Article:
I've already related the tale of how I decided I needed to come up with a commercially viable series that would interest a publisher in investing in me and my books, so won't go over that again. I also realised that I'd need a top agent if I was ever going to get anywhere.
Three years ago, Simon Kernick had hit the big time and was in every bookshop I ever visited. He had been picked as a 'Richard and Judy Book Club' summer read. He was storming the charts. I wondered, who is Simon's agent then? I researched and found that he was represented by Luigi Bonomi. A little more research later and I found that Luigi had been nominated as 'Agent of the Year', so I thought, why not go to the mover and shaker?
I was bricking it. I thought I'd get laughed all the way back to my little corner of Cumbria, but I bit the bullet and went for it.
I found Luigi's website, studied his submission protocol and stuck to it.
Next, I sat down and wrote a letter I hoped would say enough to catch his attention without going on too much. In brief, I mentioned the years that I'd been writing, the number of books I'd written and that I now felt I'd served my 'time' and learned my craft and was now looking to take my career further with professional representation. I outlined my plans for a series of books featuring a sustainable character firmly in the crime thriller mode, as I believed there was a gap in the market at that time for a 'British' thriller writer. I also explained that, because my books were international in aspect then they could also appeal to an international readership. I then mentioned who my books would appeal to, and mentioned some of the contemporary authors writing in a similar genre. I rounded it off with a brief description of myself and my background, and gave my martial arts coaching, my security and police careers as examples of how I could be marketed. Basically I was pitching a 'business' idea, the way you would to your bank manager when requesting funding for a business venture.
I rounded off my letter with the question, would he be interested in seeing the full book? Along with the letter, I sent a synopsis of the book and the first three chapters. And a SAE for their return.
Ok. Things didn't end there.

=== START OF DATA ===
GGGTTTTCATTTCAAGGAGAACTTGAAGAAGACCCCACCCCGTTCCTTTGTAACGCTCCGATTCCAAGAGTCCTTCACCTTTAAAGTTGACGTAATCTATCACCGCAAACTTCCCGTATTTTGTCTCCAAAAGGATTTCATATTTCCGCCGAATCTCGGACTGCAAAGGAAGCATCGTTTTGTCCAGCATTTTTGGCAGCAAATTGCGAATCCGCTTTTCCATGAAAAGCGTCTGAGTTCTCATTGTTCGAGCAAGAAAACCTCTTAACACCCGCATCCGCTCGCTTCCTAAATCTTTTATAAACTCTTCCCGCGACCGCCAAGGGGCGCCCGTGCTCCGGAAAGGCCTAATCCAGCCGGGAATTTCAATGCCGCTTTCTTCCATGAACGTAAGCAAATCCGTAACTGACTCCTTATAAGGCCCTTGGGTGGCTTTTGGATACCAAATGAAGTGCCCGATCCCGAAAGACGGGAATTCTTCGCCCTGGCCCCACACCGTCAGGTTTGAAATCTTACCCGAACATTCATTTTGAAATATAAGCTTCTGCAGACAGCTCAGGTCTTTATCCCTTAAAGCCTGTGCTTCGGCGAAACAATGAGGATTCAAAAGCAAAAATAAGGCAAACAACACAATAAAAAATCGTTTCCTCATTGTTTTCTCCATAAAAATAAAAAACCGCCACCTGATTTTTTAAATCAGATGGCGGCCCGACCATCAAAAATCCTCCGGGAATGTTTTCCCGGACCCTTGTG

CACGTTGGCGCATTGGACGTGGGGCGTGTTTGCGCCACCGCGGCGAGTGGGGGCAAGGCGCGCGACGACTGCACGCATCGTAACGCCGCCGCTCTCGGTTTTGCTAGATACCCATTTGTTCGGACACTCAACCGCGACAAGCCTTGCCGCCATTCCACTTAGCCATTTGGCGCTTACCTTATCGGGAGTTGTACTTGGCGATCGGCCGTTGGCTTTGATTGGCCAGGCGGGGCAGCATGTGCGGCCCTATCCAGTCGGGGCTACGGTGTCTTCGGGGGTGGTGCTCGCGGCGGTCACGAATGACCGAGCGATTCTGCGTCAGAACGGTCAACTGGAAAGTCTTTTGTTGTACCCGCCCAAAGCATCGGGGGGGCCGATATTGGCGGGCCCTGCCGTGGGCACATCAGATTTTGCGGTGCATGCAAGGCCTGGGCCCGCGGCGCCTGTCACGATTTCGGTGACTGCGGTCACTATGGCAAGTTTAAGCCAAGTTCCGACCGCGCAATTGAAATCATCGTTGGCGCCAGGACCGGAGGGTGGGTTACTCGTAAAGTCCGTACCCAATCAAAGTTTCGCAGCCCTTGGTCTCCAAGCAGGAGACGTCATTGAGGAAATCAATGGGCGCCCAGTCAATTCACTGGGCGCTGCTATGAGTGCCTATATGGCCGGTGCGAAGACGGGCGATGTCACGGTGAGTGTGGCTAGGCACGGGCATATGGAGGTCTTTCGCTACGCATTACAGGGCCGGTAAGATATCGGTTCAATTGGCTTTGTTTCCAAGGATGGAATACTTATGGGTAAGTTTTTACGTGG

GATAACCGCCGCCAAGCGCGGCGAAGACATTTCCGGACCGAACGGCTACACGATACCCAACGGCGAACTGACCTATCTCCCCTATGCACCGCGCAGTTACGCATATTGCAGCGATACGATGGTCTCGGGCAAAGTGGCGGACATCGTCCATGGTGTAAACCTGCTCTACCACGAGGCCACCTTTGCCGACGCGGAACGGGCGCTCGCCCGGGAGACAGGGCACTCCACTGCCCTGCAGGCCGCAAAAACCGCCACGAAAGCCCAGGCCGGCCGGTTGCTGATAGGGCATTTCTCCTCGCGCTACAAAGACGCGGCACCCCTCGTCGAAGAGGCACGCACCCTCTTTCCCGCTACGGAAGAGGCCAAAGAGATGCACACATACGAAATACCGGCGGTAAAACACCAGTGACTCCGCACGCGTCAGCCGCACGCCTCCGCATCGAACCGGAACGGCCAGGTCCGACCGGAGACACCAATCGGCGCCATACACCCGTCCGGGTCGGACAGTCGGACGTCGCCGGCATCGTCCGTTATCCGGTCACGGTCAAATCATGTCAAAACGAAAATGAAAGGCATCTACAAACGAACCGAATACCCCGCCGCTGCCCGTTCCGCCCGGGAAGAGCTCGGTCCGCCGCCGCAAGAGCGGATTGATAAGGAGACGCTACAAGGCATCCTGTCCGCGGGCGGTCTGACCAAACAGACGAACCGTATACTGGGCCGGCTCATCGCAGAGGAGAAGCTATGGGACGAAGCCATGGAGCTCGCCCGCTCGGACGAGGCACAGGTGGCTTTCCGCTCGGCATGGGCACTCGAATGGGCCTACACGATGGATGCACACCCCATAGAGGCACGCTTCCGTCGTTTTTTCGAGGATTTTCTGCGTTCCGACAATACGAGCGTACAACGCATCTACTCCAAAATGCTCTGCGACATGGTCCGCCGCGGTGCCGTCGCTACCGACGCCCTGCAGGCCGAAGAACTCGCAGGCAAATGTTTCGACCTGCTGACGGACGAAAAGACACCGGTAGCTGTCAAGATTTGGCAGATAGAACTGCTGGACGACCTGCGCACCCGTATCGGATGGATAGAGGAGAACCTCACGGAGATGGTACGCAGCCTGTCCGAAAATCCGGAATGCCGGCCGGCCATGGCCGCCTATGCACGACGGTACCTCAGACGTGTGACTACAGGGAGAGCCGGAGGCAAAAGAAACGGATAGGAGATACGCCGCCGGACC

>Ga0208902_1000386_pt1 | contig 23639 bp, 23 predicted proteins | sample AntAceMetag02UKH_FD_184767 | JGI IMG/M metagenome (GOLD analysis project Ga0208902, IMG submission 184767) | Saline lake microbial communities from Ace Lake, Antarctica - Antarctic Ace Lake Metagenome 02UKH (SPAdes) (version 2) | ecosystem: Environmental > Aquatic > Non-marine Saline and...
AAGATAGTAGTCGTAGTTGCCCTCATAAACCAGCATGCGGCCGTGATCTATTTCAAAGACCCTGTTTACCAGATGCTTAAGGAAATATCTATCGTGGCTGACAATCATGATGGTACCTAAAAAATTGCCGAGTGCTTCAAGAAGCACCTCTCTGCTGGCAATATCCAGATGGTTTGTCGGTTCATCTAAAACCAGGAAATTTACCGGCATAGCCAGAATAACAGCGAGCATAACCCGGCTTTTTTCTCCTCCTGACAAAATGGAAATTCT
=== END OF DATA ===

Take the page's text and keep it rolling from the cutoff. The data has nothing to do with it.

Some newspapers reported that I was 'saved from the slush pile by the agent's wife', making it all sound a little lurid. To put the record straight, Luigi had looked at my submission, but had discarded it but was urged to take another look at it by his wife - who hadn't popped in for lunch, but who is a respected editor in her own right - after she read my query letter and saw how committed to making a success of my writing I was. Luigi requested to see the entire manuscript, which I sent off forthwith.
Now, here's where the real secret lies. Luigi got back to me and said that the book required a major rewrite to make it ready for publication and was I prepared to give it a go. I answered yes. And good that I did because I was being tested.
I rewrote the book and delivered it.
Luigi had it read by five independent readers who gave feedback on the book. All had differences of opinion, but where they crossed over, I then rewrote the problems they'd found to put them right.
I went back and forward for five months, rewriting, editing and polishing, all under the guidance of Luigi - with no promise of representation at the end of the process.
I was asked to go and meet with Luigi - to see if I was willing to do the 700 mile round trip, to see if I was determined to work hard, to see if I was a fruit-cake or not - which I dutifully did. Again we discussed my ideas for future books and how I saw a future for my character, and I talked at length at how hard I was willing to work in order to achieve a successful writing career.